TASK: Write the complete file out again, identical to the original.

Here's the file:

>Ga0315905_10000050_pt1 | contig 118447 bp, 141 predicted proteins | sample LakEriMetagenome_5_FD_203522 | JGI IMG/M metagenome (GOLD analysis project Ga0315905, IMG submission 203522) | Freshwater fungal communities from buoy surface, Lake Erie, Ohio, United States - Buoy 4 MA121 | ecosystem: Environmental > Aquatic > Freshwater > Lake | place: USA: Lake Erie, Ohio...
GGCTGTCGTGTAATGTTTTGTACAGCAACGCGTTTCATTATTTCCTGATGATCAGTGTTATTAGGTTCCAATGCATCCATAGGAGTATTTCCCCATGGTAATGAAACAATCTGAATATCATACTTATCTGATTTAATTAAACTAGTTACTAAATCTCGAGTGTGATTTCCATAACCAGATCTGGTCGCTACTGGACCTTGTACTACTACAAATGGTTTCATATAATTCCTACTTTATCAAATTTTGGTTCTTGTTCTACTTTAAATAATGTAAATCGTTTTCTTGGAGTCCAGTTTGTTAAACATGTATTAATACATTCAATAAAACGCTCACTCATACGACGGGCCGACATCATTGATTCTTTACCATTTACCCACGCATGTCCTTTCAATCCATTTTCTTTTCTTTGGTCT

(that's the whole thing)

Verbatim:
>Ga0315905_10000050_pt1 | contig 118447 bp, 141 predicted proteins | sample LakEriMetagenome_5_FD_203522 | JGI IMG/M metagenome (GOLD analysis project Ga0315905, IMG submission 203522) | Freshwater fungal communities from buoy surface, Lake Erie, Ohio, United States - Buoy 4 MA121 | ecosystem: Environmental > Aquatic > Freshwater > Lake | place: USA: Lake Erie, Ohio...
GGCTGTCGTGTAATGTTTTGTACAGCAACGCGTTTCATTATTTCCTGATGATCAGTGTTATTAGGTTCCAATGCATCCATAGGAGTATTTCCCCATGGTAATGAAACAATCTGAATATCATACTTATCTGATTTAATTAAACTAGTTACTAAATCTCGAGTGTGATTTCCATAACCAGATCTGGTCGCTACTGGACCTTGTACTACTACAAATGGTTTCATATAATTCCTACTTTATCAAATTTTGGTTCTTGTTCTACTTTAAATAATGTAAATCGTTTTCTTGGAGTCCAGTTTGTTAAACATGTATTAATACATTCAATAAAACGCTCACTCATACGACGGGCCGACATCATTGATTCTTTACCATTTACCCACGCATGTCCTTTCAATCCATTTTCTTTTCTTTGGTCT